Shirley starts out the book as a Chinese girl who is excited to go to America, though she doesn't know anything about the country. She struggles to acclimate, but by the end of the story, she's presenting the key to P.S. 8 to her hero, the all-American star of her new favorite sport—and importantly, America's pastime—baseball superstar Jackie Robinson. Shirley's up on stage in front of her family, friends, classmates, and teachers, an audience that blends people from both her old and new worlds. Shirley, it seems, is officially Chinese-American at this point.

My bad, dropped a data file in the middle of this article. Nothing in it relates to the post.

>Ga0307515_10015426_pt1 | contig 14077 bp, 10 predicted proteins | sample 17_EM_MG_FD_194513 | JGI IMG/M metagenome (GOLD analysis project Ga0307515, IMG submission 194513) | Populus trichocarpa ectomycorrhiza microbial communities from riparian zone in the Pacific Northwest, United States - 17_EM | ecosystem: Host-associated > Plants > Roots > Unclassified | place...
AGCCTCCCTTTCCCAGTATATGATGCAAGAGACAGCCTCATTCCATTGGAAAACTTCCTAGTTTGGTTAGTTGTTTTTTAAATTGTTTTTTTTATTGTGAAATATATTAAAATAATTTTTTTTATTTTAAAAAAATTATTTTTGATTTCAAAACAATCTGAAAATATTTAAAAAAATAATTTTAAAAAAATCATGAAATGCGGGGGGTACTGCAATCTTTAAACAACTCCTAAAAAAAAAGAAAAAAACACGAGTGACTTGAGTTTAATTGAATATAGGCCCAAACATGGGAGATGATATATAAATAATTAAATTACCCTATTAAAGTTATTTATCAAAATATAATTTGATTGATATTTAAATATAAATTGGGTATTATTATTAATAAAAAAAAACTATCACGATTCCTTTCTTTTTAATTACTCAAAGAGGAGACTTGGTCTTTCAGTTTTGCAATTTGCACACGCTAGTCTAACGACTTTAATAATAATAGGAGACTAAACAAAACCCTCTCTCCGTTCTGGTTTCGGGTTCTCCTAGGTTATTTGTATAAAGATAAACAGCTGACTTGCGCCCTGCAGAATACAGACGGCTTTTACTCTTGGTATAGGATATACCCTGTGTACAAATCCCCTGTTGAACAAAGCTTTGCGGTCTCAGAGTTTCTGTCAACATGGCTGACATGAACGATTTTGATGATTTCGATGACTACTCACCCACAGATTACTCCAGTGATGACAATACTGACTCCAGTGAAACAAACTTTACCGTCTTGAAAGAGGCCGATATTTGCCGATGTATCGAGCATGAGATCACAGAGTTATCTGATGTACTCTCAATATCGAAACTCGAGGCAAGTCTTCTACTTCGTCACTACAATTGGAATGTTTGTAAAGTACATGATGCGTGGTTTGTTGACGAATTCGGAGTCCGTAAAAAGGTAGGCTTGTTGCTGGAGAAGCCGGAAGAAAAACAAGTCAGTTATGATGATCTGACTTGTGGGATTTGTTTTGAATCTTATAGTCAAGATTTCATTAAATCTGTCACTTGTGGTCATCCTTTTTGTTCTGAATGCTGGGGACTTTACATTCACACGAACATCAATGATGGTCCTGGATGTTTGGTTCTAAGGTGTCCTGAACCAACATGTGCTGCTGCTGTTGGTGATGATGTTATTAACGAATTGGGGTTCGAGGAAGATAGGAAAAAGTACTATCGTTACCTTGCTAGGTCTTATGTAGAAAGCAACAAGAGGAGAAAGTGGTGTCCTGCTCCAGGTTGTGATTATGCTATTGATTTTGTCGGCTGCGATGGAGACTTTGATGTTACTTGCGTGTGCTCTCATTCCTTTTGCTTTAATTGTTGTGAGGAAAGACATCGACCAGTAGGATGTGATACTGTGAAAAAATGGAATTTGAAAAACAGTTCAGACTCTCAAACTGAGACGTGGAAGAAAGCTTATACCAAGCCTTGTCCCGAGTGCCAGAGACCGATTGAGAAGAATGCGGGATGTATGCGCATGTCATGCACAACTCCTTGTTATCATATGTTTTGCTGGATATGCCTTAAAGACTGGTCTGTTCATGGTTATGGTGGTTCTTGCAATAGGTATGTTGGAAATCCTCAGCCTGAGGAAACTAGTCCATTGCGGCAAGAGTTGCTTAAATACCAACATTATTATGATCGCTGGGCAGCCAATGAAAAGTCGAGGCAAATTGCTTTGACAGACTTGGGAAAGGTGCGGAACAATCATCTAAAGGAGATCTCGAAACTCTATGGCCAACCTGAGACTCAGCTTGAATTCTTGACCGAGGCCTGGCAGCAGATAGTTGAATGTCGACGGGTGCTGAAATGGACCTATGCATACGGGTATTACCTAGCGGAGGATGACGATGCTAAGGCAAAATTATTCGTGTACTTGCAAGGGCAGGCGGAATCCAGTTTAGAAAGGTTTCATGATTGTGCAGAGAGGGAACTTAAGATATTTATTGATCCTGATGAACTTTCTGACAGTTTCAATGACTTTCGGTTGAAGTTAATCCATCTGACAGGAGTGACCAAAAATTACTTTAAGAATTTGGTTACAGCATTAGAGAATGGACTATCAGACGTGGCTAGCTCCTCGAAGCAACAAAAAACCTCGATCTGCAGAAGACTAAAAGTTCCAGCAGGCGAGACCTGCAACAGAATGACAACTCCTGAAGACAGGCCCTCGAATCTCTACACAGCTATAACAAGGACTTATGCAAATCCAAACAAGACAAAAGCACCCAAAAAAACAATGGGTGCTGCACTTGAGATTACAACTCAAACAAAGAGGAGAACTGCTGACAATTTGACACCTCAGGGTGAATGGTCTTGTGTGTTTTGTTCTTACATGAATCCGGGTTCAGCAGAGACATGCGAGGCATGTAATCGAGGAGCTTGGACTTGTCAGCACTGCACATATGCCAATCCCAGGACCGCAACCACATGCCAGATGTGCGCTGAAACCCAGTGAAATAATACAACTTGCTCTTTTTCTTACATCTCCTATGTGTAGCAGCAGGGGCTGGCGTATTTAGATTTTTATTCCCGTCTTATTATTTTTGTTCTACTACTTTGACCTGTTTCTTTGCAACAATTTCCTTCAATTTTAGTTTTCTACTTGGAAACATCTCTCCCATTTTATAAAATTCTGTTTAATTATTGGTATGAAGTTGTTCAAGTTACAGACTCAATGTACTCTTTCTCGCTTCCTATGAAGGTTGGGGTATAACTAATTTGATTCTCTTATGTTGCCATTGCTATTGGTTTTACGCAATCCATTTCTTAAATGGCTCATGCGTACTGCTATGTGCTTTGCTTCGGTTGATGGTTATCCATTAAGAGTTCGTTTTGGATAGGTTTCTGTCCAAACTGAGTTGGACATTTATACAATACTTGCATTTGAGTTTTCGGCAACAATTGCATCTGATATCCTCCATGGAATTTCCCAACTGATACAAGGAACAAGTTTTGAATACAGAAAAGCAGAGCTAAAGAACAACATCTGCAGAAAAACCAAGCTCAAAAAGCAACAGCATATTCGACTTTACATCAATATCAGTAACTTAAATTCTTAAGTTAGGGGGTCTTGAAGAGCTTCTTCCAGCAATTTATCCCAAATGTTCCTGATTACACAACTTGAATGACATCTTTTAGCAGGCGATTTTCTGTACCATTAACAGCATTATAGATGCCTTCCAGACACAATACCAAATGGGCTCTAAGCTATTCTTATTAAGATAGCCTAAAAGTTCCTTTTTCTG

There's also a hint at a promising future for Shirley and her family since her mother is pregnant; Shirley insists the baby must be a boy. When Jackie Robinson tells Shirley she might be president one day, Shirley demonstrates her knowledge of her adopted country by telling him she can't be, if only because she wasn't born in the U.S.A. But her baby brother might be, since he will have been born in this country.
Shirley's brother will be the first member of Shirley's family to be born in America, and as such to be born an American citizen, but he'll have a big sister to teach him all about both of his cultural homes, one who knows all the cool stuff American kids should know and also all the cool stuff Chinese kids should know. The Wong clan is no longer just Chinese—they're a Chinese-American family.